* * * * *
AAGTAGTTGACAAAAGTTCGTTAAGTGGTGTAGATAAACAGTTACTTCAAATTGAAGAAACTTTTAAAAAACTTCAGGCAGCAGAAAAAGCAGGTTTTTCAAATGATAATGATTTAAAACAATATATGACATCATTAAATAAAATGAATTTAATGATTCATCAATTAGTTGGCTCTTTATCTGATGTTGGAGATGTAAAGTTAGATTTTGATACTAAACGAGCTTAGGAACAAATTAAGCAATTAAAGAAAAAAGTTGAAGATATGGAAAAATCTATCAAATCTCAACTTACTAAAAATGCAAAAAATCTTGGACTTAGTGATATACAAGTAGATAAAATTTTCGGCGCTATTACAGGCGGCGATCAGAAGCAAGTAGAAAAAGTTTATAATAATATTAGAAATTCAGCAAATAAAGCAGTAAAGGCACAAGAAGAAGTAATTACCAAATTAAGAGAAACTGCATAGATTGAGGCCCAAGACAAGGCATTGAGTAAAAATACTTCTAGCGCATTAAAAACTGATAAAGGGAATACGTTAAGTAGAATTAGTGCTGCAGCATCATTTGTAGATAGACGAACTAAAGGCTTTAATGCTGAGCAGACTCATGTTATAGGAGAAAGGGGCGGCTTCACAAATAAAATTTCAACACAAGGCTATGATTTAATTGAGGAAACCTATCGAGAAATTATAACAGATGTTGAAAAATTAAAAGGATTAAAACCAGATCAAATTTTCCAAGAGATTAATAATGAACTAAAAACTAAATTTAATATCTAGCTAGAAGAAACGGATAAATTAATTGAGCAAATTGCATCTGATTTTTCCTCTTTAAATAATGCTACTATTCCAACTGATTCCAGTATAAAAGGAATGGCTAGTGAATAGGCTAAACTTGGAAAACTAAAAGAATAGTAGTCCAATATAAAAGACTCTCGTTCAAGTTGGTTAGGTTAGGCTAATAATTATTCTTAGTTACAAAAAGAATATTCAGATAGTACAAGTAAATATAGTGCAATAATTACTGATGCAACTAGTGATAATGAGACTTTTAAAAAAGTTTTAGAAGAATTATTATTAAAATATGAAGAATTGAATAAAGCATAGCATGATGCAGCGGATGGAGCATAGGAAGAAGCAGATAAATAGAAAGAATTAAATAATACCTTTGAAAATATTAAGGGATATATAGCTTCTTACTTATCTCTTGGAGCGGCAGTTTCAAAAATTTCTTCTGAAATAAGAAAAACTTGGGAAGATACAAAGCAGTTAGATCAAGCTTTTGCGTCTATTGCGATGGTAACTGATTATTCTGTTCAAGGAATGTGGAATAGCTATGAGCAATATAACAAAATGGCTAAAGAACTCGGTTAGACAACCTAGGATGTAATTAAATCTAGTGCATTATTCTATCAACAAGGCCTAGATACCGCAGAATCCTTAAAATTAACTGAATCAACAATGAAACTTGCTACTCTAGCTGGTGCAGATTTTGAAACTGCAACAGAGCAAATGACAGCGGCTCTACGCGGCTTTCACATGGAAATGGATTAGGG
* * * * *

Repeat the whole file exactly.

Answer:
AAGTAGTTGACAAAAGTTCGTTAAGTGGTGTAGATAAACAGTTACTTCAAATTGAAGAAACTTTTAAAAAACTTCAGGCAGCAGAAAAAGCAGGTTTTTCAAATGATAATGATTTAAAACAATATATGACATCATTAAATAAAATGAATTTAATGATTCATCAATTAGTTGGCTCTTTATCTGATGTTGGAGATGTAAAGTTAGATTTTGATACTAAACGAGCTTAGGAACAAATTAAGCAATTAAAGAAAAAAGTTGAAGATATGGAAAAATCTATCAAATCTCAACTTACTAAAAATGCAAAAAATCTTGGACTTAGTGATATACAAGTAGATAAAATTTTCGGCGCTATTACAGGCGGCGATCAGAAGCAAGTAGAAAAAGTTTATAATAATATTAGAAATTCAGCAAATAAAGCAGTAAAGGCACAAGAAGAAGTAATTACCAAATTAAGAGAAACTGCATAGATTGAGGCCCAAGACAAGGCATTGAGTAAAAATACTTCTAGCGCATTAAAAACTGATAAAGGGAATACGTTAAGTAGAATTAGTGCTGCAGCATCATTTGTAGATAGACGAACTAAAGGCTTTAATGCTGAGCAGACTCATGTTATAGGAGAAAGGGGCGGCTTCACAAATAAAATTTCAACACAAGGCTATGATTTAATTGAGGAAACCTATCGAGAAATTATAACAGATGTTGAAAAATTAAAAGGATTAAAACCAGATCAAATTTTCCAAGAGATTAATAATGAACTAAAAACTAAATTTAATATCTAGCTAGAAGAAACGGATAAATTAATTGAGCAAATTGCATCTGATTTTTCCTCTTTAAATAATGCTACTATTCCAACTGATTCCAGTATAAAAGGAATGGCTAGTGAATAGGCTAAACTTGGAAAACTAAAAGAATAGTAGTCCAATATAAAAGACTCTCGTTCAAGTTGGTTAGGTTAGGCTAATAATTATTCTTAGTTACAAAAAGAATATTCAGATAGTACAAGTAAATATAGTGCAATAATTACTGATGCAACTAGTGATAATGAGACTTTTAAAAAAGTTTTAGAAGAATTATTATTAAAATATGAAGAATTGAATAAAGCATAGCATGATGCAGCGGATGGAGCATAGGAAGAAGCAGATAAATAGAAAGAATTAAATAATACCTTTGAAAATATTAAGGGATATATAGCTTCTTACTTATCTCTTGGAGCGGCAGTTTCAAAAATTTCTTCTGAAATAAGAAAAACTTGGGAAGATACAAAGCAGTTAGATCAAGCTTTTGCGTCTATTGCGATGGTAACTGATTATTCTGTTCAAGGAATGTGGAATAGCTATGAGCAATATAACAAAATGGCTAAAGAACTCGGTTAGACAACCTAGGATGTAATTAAATCTAGTGCATTATTCTATCAACAAGGCCTAGATACCGCAGAATCCTTAAAATTAACTGAATCAACAATGAAACTTGCTACTCTAGCTGGTGCAGATTTTGAAACTGCAACAGAGCAAATGACAGCGGCTCTACGCGGCTTTCACATGGAAATGGATTAGGG